Blacks have served and died in defense of their adopted homeland. The individuals that make up the whole of the black population, have offered up their talents to forward the cause of peace and prosperity in America. Langston hughes is a famous american poet, who emphasises on the topic of black inequality in most of his works.besides owning the title of a beloved American poet, Hughes considered himself a social activist, novelist, playwright, and columnist from Joplin, Missouri. Hughes innovated the then-new literary art form called jazz
The Harlem Renaissance happened from the 1920s to the mid 1930s in Harlem, New York. What caused the renaissance was the migration of more than six million people from the South to the North. Slavery was abolished but it did not stop white supremacy. The aftermath of white supremacy was having the Jim Crow laws created and enforced to the Southern states. The Jim Crow laws enforced racial segregation where ninety percent of black Americans lived.
The Harlem Renaissance was given its name because cultural, social, and artistic explosion took place in Harlem between 1918 and mid-1930’s. During this period Harlem was the go to place for black writers, artists, musicians, poets, and many others. A majority of people came from the South, because they were fleeing its caste system to find a place where they could freely express themselves and their talents. Langston Hughes, Zora Neale Hurston, Walter White and James Weldon Johnson were amongst the many artists who became very well known. Du Bois, editor of THE CRISIS magazine, the journal of the NAACP, published the poems, stories, and visual works of many artists.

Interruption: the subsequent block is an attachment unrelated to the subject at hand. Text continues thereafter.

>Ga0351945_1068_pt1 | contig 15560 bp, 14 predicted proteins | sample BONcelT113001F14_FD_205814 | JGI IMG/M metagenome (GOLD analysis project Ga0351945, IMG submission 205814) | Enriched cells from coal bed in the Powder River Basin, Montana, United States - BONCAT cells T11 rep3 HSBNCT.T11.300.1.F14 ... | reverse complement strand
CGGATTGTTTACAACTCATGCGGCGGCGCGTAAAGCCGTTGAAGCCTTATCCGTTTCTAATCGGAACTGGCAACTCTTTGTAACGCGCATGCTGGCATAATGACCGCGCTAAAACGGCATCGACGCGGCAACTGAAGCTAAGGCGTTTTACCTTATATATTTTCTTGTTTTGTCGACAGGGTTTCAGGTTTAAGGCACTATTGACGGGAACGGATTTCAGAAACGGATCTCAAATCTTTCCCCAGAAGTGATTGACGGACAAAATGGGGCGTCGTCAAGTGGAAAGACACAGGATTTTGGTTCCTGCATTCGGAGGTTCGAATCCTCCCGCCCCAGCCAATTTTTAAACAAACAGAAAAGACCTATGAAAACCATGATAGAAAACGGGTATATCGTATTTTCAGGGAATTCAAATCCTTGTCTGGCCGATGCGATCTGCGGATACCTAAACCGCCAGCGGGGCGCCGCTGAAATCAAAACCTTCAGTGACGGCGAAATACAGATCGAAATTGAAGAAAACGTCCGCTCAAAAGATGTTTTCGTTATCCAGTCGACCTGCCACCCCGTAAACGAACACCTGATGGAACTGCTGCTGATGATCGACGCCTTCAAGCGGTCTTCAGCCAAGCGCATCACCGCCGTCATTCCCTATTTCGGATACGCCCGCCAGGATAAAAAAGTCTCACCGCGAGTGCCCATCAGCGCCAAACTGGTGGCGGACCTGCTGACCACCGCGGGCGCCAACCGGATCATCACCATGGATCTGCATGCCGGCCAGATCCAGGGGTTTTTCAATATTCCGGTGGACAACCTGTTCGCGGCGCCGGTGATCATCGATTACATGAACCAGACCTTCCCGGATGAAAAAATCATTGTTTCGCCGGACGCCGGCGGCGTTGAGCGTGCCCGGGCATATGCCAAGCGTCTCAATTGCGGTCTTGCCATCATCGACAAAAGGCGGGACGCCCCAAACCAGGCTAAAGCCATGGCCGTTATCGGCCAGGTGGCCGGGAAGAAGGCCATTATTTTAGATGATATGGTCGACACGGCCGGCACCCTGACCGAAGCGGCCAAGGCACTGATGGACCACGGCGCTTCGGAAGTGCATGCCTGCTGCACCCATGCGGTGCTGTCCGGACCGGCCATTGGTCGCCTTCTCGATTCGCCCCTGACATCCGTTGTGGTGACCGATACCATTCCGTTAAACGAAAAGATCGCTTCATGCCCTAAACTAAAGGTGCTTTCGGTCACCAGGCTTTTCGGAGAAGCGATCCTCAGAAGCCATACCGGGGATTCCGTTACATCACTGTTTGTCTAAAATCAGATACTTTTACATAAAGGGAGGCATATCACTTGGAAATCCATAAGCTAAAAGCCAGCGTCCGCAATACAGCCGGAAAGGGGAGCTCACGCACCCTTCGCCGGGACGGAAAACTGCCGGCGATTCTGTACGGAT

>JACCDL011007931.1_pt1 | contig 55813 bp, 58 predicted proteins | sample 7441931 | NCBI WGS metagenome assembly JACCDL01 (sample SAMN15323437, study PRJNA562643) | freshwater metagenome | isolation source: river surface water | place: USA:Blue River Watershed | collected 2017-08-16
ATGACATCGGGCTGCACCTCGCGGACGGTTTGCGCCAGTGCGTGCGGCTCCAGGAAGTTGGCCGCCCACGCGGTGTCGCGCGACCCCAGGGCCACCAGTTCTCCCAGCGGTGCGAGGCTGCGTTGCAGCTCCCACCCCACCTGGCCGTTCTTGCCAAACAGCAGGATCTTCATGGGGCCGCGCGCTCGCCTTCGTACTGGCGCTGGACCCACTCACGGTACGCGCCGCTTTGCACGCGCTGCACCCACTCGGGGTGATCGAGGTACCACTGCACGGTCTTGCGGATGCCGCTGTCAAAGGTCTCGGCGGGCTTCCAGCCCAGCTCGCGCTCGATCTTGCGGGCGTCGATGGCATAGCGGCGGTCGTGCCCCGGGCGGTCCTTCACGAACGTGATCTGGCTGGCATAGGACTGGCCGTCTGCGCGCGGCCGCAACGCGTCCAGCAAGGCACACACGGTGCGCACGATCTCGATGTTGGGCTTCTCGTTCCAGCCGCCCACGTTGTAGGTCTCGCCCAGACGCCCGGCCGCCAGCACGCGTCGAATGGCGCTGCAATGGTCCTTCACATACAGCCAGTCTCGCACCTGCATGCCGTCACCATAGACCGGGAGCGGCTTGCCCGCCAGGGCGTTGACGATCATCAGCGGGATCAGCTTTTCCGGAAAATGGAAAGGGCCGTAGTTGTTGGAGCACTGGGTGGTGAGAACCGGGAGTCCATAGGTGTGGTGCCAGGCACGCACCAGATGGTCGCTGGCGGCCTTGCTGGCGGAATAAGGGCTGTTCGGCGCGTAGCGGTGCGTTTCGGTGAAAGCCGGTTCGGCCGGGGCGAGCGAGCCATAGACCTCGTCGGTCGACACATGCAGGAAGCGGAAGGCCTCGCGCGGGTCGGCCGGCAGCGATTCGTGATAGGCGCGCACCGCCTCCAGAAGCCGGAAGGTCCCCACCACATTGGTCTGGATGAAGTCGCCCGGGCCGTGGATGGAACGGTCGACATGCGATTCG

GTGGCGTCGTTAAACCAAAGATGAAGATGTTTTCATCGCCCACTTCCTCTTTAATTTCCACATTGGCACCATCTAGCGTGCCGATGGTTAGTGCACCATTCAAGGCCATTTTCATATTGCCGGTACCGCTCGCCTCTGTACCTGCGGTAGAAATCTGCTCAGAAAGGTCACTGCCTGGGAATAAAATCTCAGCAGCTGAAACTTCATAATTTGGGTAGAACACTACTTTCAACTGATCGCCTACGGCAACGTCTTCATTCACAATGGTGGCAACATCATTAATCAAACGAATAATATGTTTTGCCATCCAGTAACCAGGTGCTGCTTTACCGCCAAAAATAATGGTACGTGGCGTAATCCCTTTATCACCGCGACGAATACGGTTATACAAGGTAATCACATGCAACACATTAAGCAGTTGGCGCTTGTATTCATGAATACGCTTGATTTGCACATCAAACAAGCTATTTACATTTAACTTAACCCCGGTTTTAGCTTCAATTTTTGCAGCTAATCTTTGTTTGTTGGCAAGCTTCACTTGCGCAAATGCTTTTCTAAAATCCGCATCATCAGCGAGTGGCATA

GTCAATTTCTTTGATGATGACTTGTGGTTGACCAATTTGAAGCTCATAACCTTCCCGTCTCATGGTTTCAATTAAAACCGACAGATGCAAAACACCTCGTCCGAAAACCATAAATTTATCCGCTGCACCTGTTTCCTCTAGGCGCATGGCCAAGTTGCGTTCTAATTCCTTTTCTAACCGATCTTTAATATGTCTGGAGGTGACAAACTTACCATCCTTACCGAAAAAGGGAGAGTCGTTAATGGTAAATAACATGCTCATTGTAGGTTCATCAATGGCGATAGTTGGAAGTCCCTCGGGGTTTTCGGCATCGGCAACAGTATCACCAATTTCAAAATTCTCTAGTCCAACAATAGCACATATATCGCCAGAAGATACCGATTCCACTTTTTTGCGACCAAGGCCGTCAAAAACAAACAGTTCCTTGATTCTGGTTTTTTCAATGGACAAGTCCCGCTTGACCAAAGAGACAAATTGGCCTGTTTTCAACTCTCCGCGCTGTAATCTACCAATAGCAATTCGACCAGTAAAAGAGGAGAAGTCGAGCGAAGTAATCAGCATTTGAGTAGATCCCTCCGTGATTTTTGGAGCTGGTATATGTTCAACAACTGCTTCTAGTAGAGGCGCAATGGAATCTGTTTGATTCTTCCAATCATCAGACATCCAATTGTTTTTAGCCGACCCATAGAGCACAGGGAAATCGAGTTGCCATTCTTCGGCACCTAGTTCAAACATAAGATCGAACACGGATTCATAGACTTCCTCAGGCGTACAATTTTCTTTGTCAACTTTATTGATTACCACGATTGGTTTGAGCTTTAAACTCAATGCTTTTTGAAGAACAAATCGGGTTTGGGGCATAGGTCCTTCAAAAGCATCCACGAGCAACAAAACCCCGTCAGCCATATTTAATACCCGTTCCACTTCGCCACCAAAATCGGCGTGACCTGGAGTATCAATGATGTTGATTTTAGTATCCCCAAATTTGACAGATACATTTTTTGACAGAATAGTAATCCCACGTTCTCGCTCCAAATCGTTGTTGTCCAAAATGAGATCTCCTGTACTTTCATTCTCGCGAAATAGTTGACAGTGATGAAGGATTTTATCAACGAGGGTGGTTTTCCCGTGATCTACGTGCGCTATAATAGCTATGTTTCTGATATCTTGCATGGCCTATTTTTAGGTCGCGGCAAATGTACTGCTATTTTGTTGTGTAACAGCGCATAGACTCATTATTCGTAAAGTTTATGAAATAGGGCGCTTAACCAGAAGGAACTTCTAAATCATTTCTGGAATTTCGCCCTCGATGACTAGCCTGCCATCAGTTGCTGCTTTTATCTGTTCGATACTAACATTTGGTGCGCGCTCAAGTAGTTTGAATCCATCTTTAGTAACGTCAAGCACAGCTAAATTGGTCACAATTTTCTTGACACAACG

Gary Paulsen was a part of an extended family. Paulsen has two siblings, one of them a full sister, and the other a half brother. His sister’s name was Paulette, and his brother’s name was Bill. Paulsen’s dad who was a career officer, on Patton’s staff, spent most of his time during World War II overseas. Unfortunately for Paulsen, he did not get to meet his father until he was seven years old.
One writer of the Harlem Renaissance was Langston Hughes.Hughes cast off the influences of white poets and and used blues and jazz to write his poems. Claude Mckay urged African Americans to stand up for their rights in his work. Jean Toomer wrote plays,short stories, and poems to capture the spirit of his times. Zora Neale Hurston was noticed quickly with her moving novel, “THEIR EYES WERE WATCHING GOD”. In conclusion these were some of the people that changed African American traditions for the better.
The ability to use words to share ideas dates back to before religion existed, and yet look at what the Men and Women of Color have achieved in their short 300 years. Since 1741, men of color used their ability to reason and orate to share the horrors of slavery, banding together, often under the torture and scrutiny of the white government that oppressed them. Rhetoric of color has seen the fall of slavery, the fall of segregation, tougher laws against racism, the rise of the Civil Rights movement, and the beginning of the #blacklivesmatter movement. For a group of individuals who were once deemed three-fifths of a person, they have accomplished much. One main accomplishment that began before the Civil Rights Movement was the registration of black voters.